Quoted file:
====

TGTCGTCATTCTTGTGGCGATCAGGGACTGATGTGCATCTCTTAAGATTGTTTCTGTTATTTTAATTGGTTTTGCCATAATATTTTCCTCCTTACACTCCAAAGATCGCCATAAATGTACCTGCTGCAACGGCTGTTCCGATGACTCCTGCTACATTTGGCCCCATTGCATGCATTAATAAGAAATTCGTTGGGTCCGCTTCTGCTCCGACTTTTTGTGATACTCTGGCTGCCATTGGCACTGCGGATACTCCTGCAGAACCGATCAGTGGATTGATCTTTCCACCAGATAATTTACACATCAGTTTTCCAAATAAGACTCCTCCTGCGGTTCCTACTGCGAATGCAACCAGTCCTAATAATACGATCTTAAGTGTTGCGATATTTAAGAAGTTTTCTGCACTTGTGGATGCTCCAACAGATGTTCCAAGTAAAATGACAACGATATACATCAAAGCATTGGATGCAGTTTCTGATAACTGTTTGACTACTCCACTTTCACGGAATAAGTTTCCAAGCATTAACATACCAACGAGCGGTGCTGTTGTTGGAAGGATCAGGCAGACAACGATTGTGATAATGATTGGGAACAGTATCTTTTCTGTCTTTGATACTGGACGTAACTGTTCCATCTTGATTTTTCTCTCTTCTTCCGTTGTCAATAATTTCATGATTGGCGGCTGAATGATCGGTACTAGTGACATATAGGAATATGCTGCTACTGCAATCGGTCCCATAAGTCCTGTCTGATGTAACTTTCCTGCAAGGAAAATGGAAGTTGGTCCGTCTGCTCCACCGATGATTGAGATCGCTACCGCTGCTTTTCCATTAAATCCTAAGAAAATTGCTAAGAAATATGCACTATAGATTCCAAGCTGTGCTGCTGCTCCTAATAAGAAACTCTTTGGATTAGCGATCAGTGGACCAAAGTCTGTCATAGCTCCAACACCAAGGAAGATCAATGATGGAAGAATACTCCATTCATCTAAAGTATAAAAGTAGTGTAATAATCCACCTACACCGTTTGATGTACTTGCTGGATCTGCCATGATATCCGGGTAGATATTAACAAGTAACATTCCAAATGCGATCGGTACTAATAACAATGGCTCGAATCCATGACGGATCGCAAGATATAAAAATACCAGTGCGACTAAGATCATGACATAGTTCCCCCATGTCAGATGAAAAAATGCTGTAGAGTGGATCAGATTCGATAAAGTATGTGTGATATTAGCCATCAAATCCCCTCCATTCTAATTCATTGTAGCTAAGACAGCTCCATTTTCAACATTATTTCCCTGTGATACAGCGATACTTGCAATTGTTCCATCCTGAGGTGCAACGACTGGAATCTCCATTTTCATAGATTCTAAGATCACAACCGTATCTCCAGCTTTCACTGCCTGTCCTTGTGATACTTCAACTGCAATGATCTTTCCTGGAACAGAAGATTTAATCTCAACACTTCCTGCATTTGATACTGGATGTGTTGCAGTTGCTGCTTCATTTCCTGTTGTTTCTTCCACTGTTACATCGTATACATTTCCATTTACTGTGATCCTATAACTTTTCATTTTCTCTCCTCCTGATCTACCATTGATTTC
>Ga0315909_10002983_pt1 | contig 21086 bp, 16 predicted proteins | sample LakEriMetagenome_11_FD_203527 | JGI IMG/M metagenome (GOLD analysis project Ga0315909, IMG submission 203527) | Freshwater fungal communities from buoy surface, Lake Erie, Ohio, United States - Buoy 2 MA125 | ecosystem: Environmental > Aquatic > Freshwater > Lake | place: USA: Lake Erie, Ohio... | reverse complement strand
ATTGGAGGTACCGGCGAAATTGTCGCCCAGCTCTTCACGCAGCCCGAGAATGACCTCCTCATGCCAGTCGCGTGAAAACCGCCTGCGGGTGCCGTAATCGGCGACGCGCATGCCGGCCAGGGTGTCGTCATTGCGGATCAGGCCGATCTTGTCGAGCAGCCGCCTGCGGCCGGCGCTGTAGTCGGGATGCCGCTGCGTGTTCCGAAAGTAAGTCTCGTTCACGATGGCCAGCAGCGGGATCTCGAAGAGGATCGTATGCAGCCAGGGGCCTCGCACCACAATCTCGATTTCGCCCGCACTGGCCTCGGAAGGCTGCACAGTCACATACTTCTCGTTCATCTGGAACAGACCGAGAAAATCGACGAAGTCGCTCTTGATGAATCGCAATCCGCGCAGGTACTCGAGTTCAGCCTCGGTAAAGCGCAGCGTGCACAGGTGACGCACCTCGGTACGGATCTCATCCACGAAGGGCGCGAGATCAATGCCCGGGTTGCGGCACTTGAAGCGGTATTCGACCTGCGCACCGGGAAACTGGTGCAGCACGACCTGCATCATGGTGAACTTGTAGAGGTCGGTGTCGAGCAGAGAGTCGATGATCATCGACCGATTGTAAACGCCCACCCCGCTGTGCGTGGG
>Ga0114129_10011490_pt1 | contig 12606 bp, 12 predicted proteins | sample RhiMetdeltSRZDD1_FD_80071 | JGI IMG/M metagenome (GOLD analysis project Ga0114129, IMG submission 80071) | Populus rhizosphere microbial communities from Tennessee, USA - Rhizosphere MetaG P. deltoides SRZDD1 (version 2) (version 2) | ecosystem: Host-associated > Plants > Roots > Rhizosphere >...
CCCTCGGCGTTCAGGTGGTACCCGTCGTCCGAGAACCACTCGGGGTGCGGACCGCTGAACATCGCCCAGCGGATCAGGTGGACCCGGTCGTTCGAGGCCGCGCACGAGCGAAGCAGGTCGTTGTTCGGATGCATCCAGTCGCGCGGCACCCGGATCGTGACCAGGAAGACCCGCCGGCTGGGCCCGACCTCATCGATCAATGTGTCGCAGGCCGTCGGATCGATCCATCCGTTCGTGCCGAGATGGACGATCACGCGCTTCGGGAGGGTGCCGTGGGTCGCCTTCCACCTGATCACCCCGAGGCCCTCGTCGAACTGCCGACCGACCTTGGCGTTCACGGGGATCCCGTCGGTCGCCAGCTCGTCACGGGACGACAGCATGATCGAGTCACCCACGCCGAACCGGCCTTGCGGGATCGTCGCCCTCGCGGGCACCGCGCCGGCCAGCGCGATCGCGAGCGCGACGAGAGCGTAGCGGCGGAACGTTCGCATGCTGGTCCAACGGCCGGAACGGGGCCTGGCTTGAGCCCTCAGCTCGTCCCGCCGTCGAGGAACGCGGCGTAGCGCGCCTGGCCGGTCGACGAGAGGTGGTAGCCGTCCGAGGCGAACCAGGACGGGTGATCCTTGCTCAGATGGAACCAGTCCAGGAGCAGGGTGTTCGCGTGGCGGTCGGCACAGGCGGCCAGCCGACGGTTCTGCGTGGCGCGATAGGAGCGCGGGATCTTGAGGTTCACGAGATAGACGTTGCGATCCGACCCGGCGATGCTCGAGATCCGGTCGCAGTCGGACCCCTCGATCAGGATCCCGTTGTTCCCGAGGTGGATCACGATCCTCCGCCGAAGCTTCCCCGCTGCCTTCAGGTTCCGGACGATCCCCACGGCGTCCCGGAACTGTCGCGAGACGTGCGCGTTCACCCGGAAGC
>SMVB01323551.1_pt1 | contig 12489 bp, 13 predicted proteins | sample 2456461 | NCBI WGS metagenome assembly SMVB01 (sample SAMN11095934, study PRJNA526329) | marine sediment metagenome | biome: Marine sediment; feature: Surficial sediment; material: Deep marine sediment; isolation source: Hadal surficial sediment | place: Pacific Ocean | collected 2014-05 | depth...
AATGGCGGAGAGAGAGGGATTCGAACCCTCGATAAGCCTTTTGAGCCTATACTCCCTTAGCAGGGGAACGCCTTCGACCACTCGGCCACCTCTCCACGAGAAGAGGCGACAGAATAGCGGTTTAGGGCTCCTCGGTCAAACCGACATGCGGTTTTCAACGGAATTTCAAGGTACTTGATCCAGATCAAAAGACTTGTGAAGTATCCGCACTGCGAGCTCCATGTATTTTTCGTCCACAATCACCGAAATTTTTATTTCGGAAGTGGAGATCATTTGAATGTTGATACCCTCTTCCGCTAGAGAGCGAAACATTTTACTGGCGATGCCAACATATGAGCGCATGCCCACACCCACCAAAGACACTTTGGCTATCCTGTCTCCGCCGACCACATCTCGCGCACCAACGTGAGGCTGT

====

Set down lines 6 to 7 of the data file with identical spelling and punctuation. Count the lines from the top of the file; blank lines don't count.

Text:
>SMVB01323551.1_pt1 | contig 12489 bp, 13 predicted proteins | sample 2456461 | NCBI WGS metagenome assembly SMVB01 (sample SAMN11095934, study PRJNA526329) | marine sediment metagenome | biome: Marine sediment; feature: Surficial sediment; material: Deep marine sediment; isolation source: Hadal surficial sediment | place: Pacific Ocean | collected 2014-05 | depth...
AATGGCGGAGAGAGAGGGATTCGAACCCTCGATAAGCCTTTTGAGCCTATACTCCCTTAGCAGGGGAACGCCTTCGACCACTCGGCCACCTCTCCACGAGAAGAGGCGACAGAATAGCGGTTTAGGGCTCCTCGGTCAAACCGACATGCGGTTTTCAACGGAATTTCAAGGTACTTGATCCAGATCAAAAGACTTGTGAAGTATCCGCACTGCGAGCTCCATGTATTTTTCGTCCACAATCACCGAAATTTTTATTTCGGAAGTGGAGATCATTTGAATGTTGATACCCTCTTCCGCTAGAGAGCGAAACATTTTACTGGCGATGCCAACATATGAGCGCATGCCCACACCCACCAAAGACACTTTGGCTATCCTGTCTCCGCCGACCACATCTCGCGCACCAACGTGAGGCTGT